KARACHI: Pakistan's traditional mango exports take a hit from the economic havoc wreaked by the coronavirus pandemic, as exporters fear a huge decline in export of the fruit this year.Suspension of...
KARACHI: Pakistan's traditional mango exports take a hit from the economic havoc wreaked by the coronavirus pandemic, as exporters fear a huge decline in export of the fruit this year.
Suspension of international flights, closure of borders, rising freight fares, and on top of all, contracting demands altogether are likely to decline the country's mango exports by 35% to 40% this year.
Last year, Pakistan exported 130,000 metric tons of mangoes to the Middle East, Europe, the US, Japan, Australia and other countries. This year, however, according to Waheed Ahmed, a leading fruit exporter and president of Pakistan Fruits Exporters Association, the country is expected to export not more than 80,000 metric tons of mangoes. "Pakistan had earned over $90 million through mango exports alone but it will not be more than $50 million this year due to present coronavirus conditions," Ahmed told a foreign media outlet.
"Timing is a key factor vis-a-vis mango exports as it's a perishable commodity. It cannot wait long," he said, adding: "Suspension of international flights has badly hit the mango exports to Europe and the US." "Many exporters are sending mangoes to Europe and the US via cargo flights but their charges have increased four times," he added. Closure of borders with neighboring Iran, and Afghanistan have also added to the decline in mango exports. The two countries together import 30,000 to 35,000 metric tons of mangoes annually. “Mango exports to the Middle East are continuing via sea route but the demands are not that high as tens of thousands of Pakistanis and other South Asians have returned to their countries [from Gulf states], while a large number of people have lost their jobs,” he maintained.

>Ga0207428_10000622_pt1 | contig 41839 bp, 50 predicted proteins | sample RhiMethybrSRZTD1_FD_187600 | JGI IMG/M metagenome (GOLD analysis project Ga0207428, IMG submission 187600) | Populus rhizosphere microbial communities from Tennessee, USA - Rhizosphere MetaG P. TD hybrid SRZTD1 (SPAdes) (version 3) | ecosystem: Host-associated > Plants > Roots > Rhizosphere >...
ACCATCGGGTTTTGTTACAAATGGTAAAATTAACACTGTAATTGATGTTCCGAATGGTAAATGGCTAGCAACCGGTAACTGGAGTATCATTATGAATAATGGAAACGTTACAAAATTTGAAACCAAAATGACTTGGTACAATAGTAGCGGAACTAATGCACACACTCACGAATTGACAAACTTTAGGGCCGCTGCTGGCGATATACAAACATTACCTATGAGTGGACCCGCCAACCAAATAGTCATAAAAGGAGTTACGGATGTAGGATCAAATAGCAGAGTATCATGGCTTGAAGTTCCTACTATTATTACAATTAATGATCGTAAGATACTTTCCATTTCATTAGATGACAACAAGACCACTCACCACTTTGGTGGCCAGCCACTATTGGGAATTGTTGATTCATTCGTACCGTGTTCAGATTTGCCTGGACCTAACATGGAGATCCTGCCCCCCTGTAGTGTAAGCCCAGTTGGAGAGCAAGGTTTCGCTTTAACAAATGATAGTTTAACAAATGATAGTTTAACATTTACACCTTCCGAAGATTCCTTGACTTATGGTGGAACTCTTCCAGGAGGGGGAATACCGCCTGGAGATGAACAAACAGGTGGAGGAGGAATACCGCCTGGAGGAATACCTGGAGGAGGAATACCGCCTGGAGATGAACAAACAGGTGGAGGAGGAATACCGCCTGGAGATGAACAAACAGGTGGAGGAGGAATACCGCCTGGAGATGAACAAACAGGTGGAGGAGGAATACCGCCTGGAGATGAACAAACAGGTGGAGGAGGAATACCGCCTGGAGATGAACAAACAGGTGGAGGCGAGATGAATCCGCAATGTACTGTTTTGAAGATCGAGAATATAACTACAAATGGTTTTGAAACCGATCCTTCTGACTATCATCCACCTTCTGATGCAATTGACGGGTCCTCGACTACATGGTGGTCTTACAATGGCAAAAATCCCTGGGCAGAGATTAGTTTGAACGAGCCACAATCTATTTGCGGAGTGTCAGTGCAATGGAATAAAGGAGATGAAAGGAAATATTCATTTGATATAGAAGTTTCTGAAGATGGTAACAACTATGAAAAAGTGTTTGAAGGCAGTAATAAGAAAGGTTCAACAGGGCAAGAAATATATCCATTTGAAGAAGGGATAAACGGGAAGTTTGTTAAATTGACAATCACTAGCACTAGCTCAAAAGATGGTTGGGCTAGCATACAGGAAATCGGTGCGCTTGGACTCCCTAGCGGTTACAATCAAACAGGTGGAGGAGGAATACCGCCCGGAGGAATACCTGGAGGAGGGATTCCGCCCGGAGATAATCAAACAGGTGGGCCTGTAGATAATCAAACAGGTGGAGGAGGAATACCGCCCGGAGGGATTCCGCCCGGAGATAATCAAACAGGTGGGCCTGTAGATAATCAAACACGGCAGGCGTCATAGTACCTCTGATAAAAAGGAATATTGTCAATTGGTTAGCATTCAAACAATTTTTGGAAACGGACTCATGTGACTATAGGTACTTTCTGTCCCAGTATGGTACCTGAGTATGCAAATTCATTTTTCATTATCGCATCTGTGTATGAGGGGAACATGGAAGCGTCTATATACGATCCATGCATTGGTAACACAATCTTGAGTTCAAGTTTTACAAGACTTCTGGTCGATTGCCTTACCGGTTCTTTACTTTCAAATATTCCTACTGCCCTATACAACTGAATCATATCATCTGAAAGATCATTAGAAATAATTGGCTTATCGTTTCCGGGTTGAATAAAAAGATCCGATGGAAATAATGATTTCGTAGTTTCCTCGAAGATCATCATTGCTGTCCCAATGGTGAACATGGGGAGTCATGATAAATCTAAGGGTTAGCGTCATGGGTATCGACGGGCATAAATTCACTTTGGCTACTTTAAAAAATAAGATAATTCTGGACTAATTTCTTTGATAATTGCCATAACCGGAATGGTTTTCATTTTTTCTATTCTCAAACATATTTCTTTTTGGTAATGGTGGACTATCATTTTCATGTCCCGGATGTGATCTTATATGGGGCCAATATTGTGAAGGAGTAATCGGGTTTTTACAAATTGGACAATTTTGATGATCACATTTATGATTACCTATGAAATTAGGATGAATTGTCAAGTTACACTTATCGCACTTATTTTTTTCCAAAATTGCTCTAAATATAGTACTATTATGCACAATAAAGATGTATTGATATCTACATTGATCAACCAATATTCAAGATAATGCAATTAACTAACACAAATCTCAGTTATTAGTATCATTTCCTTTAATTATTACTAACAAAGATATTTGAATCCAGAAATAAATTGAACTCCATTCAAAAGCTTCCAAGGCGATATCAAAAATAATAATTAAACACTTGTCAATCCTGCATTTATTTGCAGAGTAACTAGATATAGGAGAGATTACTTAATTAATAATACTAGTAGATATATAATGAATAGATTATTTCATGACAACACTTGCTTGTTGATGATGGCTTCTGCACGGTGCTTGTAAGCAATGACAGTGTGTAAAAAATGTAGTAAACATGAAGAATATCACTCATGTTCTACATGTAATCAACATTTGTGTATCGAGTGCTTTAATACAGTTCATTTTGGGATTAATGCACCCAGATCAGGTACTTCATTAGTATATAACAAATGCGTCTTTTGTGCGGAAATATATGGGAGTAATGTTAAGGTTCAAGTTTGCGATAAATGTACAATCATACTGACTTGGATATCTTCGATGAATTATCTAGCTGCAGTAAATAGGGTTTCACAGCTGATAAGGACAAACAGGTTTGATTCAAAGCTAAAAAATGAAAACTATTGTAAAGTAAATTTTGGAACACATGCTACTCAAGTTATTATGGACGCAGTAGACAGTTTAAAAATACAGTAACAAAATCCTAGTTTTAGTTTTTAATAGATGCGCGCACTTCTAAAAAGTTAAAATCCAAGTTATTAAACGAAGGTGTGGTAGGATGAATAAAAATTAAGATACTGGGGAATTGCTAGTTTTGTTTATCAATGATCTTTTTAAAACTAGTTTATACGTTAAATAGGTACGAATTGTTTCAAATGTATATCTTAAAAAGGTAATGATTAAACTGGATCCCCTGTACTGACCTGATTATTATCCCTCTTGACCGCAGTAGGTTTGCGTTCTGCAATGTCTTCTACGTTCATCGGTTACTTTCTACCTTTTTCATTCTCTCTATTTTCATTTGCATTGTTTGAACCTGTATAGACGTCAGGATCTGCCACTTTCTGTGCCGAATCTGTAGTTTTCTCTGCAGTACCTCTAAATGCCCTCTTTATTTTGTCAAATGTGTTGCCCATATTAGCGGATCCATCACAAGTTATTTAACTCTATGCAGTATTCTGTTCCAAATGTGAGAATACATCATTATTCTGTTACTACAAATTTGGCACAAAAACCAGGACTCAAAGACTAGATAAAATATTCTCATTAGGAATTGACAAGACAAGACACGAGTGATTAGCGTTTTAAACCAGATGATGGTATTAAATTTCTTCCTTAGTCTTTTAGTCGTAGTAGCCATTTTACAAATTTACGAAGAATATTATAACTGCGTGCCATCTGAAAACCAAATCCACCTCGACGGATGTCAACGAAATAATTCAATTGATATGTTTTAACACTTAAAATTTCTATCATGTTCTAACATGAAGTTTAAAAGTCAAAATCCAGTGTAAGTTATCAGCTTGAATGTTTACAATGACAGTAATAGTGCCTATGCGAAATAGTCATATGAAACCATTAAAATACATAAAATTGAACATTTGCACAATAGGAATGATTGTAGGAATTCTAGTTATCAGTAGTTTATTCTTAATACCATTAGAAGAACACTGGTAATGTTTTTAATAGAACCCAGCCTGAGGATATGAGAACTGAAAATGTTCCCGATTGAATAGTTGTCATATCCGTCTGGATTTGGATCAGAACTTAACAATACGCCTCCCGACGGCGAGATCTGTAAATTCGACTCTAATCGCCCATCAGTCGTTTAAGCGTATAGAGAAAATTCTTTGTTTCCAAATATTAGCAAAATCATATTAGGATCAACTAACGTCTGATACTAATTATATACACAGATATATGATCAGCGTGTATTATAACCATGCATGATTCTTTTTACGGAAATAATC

Mahmood Nawaz Shah, a grower from southern Sindh province, the second largest mango producing province after northeastern Punjab, echoed Ahmed’s views. “The overall mango exports will be lesser this year due to COVID-19 related restrictions, mainly closure of international flights, and a huge increase in freight rates,” Shah told Anadolu Agency. Cost of production, he went on to say, also increased due to implementation of COVID-19 safety guidelines. Pakistan, last week, partially lifted a prolonged ban on international flights, which Shah thought, would give a relief to the mango exporters. “This will certainly have a positive impact because at least access will be available,” he observed. “But, I don’t see a huge difference because the airlines are not going to decrease the freight rates,” he added. Ahmed too sees a little impact of resumption of flights on mango exports. “I don’t see a major impact on [mango] exports because there is no decrease in freight rates.”
Extolled as king of fruits, India and Pakistan recognize it as their national fruit. Both often unleash its clout in diplomacy and political outreach. The fruit has also been used by writers and poets in the region over centuries to represent unspoken thoughts and feelings. Until 2018, Pakistan produces 1.9 million metric tons of mangoes annually, thus ranking sixth in the world, followed by India, China, Thailand, Indonesia and Mexico. There are two dozens of mango varieties, notably, Anwar Ratual, Dasheri, Langra, Saroli, Sindhri, Totapari, Chaunsa, Malda and others. But the taste of the country is prized Chaunsa, which accounts to 60% of total mango exports.
The most famous Pakistani mango is known as Anwar Ratol, which has its roots in a village two hours from New Delhi, in the Baghpat district of western Uttar Pradesh province. Many years before Partition in 1947, a mango grower from Ratol had migrated to Pakistani part of Punjab and named a sprig he had transplanted there after his father, Anwar. Almost every year, the Pakistani government sends a box of mangoes to the Indian prime minister, and other top functionaries in the Indian capital New Delhi. Despite its aroma and taste that makes Pakistani mangoes a hot favorite, little attention is being paid to adopt latest harvest practices to improve their quality further. The country’s mango production has declined over the past four years, a phenomenon blamed on global warming.
Pakistan’s actual production capacity of 1.9 million tons reduced to 1.4 million metric tons last year, and is likely to stand the same this year also, according to Ahmed. “Mango crops requires a hot weather but winters are going longer and longer every passing year, which is gradually affecting the mango production,” he said. This year, Ahmed said, the mango crop is two-week late due to delayed summer.